Portland, OR – The Sam Houston State University Speech and Debate team continued its long tradition of competitive excellence this past weekend at the Pi Kappa Delta National Convention and Tournament in Portland, OR. A small squad consisting of Fabiola Sanchez, political science sophomore, Sara Harrigan, marketing senior, and Clayton Goss, criminal justice junior, traveled with coach Adam Key to Oregon for three nonstop days of competition with competitors from across the nation. Other universities attending included University of Nebraska, the College of Idaho, Boise State University, Kansas Wesleyan University, and Wiley College.

“Debate tends to be a regional competition,” Key said. “Generally, we compete against a set of schools from Texas, Arkansas, Louisiana, Mississippi, and Tennessee. This gave us the chance to show off the talent of Sam Houston State University to some of the top schools across the country.” Pi Kappa Delta is one of the nation’s oldest and largest speech and debate organizations. Sam Houston has had a chapter since 1929. A total of 117 competitors competed in the Varsity division of the International Public Debate Association at the national tournament, making it one of the largest IPDA tournaments in history. Of those, only eight competitors advanced to elimination. One of those eight competitors — See DEBATE, page 4


Page 2 Tuesday, March 29, 2011

In the limbo of college

Stephen Green believes college is a place where ideas flourish, compared to other areas While walking throught the hallway yesterday I saw a flyer for teh Junior Fellows Democrats versus Republican charity football game and it made me realize how radically the college environment is from the real world. As we saw in the catfight between the Wisconsin Republicans and Democrats, if one party doesn’t agree with the other it can get explosive. Rivalries exist across every spectrum of life. In elementary school, it was the cool kids against the nerds. In high school, it was the jocks against, lets face it, everyone. And in real world situations it is usually divided on political lines. I feel that college serves as a sort of limbo that has students skip a time of division. In high school and elementary school, you are stuck with the same people for 13 years. Tensions tend to build up, especially when the main point of high school is who can get the most votes in an election, who has the latest in fashion, and who is dating who. A good example of this is when in high school, I had a fierce rival that was a high school version of a political party. It was myself and my friends, and our supporters; against him and his friends and supporters. We fought, bickered and truly couldn’t stand to be around each other because of our division on almost every issue and policy that was brought up. From what I’ve heard, now that he is in college he has mellowed out and I would welcome the opportunity to sit down with him over a cup of coffee to see how things are going. We spent too much time in-fighting over who got this and who got that to get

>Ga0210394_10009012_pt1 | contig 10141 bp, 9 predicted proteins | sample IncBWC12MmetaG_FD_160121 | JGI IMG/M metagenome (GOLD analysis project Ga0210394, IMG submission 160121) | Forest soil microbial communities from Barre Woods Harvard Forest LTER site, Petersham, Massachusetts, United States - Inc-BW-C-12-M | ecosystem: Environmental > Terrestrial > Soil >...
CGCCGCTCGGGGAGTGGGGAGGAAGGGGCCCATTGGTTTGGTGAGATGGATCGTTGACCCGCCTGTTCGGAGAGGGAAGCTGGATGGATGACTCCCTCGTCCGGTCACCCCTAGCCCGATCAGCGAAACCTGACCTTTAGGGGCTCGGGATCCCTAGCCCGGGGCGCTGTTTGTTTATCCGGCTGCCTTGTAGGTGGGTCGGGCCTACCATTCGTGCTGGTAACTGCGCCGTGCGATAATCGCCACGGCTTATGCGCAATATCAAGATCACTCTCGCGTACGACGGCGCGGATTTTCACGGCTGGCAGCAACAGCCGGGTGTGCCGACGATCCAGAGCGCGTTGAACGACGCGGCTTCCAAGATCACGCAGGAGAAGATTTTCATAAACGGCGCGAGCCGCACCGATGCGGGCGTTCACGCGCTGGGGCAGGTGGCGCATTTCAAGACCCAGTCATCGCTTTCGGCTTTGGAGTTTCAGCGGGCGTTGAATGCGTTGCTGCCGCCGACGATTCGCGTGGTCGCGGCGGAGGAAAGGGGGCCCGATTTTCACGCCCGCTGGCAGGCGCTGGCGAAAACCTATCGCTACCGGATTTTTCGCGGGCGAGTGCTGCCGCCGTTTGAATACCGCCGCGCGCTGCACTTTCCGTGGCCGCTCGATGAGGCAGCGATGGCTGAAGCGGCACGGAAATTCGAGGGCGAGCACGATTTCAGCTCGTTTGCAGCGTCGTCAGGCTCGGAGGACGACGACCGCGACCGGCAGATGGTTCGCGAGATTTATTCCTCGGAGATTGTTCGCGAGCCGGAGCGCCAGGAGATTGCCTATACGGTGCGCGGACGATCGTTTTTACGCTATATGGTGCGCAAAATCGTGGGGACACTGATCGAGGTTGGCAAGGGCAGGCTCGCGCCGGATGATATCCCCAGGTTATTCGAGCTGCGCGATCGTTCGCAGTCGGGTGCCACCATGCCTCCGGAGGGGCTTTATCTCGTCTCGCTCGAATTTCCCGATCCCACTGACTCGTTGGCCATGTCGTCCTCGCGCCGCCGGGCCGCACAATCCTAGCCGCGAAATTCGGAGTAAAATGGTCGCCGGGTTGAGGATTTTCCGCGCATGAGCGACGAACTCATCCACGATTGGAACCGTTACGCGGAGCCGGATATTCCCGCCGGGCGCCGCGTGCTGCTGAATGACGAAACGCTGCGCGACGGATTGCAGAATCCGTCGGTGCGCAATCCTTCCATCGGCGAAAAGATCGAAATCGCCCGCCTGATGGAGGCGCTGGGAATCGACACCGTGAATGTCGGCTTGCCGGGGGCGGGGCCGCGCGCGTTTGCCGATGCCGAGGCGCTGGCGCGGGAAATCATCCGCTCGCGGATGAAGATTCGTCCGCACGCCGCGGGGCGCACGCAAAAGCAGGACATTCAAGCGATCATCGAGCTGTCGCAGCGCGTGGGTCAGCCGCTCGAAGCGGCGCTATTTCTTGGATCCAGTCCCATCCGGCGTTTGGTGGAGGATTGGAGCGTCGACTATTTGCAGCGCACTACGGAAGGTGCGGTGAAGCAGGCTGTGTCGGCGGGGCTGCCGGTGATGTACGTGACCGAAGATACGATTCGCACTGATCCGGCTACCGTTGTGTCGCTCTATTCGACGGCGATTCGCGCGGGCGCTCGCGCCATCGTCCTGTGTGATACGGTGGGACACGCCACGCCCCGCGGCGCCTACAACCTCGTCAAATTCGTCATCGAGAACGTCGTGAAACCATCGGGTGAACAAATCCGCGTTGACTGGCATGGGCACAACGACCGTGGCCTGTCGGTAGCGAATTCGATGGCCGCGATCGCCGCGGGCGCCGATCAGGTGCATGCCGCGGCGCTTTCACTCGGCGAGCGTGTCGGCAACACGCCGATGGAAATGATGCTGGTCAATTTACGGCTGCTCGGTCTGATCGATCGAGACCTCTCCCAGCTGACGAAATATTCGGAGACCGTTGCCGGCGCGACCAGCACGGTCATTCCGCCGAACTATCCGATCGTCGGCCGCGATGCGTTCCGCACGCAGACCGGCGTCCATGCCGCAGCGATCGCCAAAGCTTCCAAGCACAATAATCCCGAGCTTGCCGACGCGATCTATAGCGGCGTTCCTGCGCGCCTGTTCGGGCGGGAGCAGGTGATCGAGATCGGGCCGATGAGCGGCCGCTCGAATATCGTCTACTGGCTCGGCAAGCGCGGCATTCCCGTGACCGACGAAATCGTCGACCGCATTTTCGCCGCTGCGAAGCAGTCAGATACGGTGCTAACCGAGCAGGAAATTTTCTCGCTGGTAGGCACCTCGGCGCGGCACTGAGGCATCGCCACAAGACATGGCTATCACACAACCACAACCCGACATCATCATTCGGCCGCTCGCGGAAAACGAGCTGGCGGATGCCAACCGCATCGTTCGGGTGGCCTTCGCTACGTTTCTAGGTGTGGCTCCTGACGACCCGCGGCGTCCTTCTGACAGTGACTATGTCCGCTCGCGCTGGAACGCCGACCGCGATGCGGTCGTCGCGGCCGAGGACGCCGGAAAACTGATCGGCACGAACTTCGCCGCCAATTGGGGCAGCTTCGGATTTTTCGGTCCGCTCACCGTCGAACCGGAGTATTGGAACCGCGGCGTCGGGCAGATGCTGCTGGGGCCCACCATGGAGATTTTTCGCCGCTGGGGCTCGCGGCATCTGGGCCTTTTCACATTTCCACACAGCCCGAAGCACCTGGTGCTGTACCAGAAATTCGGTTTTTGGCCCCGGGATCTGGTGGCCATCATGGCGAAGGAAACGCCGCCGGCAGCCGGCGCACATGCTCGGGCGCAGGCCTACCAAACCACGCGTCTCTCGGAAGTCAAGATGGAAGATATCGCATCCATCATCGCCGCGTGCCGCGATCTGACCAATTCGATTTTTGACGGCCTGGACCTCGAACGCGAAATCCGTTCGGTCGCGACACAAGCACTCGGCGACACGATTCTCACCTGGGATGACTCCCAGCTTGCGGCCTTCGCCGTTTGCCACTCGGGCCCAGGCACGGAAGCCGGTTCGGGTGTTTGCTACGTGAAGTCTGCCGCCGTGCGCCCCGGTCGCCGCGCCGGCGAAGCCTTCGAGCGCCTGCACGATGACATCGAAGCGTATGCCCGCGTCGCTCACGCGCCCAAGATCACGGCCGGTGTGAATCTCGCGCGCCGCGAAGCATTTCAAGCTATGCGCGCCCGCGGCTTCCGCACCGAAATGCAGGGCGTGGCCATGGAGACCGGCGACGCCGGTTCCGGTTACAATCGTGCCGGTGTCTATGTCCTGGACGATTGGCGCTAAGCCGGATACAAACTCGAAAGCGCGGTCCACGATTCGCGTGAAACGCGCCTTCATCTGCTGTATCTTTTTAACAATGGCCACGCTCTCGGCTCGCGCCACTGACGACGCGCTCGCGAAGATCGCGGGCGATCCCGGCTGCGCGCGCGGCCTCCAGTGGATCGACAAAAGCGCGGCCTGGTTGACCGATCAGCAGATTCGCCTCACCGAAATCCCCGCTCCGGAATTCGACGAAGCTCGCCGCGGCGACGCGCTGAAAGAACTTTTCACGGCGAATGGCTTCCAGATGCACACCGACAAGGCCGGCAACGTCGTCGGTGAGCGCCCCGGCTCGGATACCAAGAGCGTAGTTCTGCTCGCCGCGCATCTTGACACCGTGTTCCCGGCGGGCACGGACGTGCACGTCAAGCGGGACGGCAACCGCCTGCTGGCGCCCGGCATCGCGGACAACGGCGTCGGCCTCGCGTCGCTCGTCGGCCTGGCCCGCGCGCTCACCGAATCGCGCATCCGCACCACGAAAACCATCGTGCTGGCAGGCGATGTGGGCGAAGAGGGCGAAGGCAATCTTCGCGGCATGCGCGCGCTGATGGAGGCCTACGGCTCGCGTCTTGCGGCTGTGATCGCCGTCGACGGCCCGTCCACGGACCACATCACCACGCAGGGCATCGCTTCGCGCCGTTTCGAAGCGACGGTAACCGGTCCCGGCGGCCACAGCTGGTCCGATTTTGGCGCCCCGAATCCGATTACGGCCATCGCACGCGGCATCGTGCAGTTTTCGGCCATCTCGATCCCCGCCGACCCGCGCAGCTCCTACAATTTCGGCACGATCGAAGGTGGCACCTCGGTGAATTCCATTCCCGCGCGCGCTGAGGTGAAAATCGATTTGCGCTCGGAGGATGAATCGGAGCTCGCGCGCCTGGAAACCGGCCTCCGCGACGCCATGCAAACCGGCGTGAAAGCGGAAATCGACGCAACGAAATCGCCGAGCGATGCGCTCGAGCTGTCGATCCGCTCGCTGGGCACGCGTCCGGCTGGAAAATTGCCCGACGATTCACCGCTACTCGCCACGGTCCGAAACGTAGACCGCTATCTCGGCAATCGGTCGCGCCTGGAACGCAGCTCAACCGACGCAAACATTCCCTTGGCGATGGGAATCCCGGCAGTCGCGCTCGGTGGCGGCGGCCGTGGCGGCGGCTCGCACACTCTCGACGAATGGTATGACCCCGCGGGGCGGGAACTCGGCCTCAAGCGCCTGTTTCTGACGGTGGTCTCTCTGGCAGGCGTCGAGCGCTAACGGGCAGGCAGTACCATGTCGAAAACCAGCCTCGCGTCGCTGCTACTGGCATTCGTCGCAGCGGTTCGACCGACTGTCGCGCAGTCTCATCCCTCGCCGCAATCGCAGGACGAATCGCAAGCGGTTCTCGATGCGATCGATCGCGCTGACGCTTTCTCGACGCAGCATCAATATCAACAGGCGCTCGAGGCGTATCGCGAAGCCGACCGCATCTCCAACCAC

anything productive done. This doesn’t go for high schoolers only. The U.S. Congress has a way of doing the same thing. Let’s take the DREAM Act for example. J o h n McCain was one of the senators w h o

to do is wait for a semester and it’s over. In high school, not only would you see the rival in class, but also in the next class, during prom, in elections, etc. In the workplace, the enemy could be your boss, co-workers, or the creepy old lady delivering sandwiches. Everyday you see the lady pushing her cart that smells of onions and cats and she would glare at you, always giving you the wrong order. This negative behavior only exists temporarily in college and that will serve as a benefit to both the old lady and her rival. The final point is that in the end, we are all college students bound by one

“In the workplace,

the enemy could be your boss, co-workers, or the creepy old lady delivering sandwiches.”

cosponsored the act originally. In light of the recent political impasse in Congress, he has become a staunch member of the opposition to the bill. If these men would get together and use their brilliant knowledge to make the best possible solution to a situation for the American people, and not for the furtherment of party goals. In college this really doesn’t exist. The first reason for this is that college students first goal is to graduate and pass classes, and in most cases, this is above all else. If you are in many organizations that is great. However, they come second to grades because without grades you can’t participate. The will to pass a class will override rivalries if two people are in the same group, and I speak from experience. The long run game of college is played like a game of chess. In the end you want to beat the opponent, but you may have to make sacrifices and work with the opponents moves in order to win in the long run. Another reason is that any rivalry that occurs in college doesn’t hit as close to home as one may in high school or in the workplace. While you may not like one kid in class, all you have

thing, we are all Bearkats. Once I graduate, I won’t be remembered as Stephen who was a member of this or that. I will be Stephen, the Mass Communication major with an emphasis in broadcast journalism. Everyone should remember that the people you are with now may not remember you in a few years and that is ok. So make good of the time you are stuck in limbo. Don’t worry about the past because you have already spent enough time there. Don’t worry about the future because there is enough of that in front of you. Enjoy and have fun in college. You will have enough problems later when the sandwich lady purposely forgets that you are allergic to mayo. - Stephen is the Viewpoints Editor and member of the Elliot T. Bowers Honors College.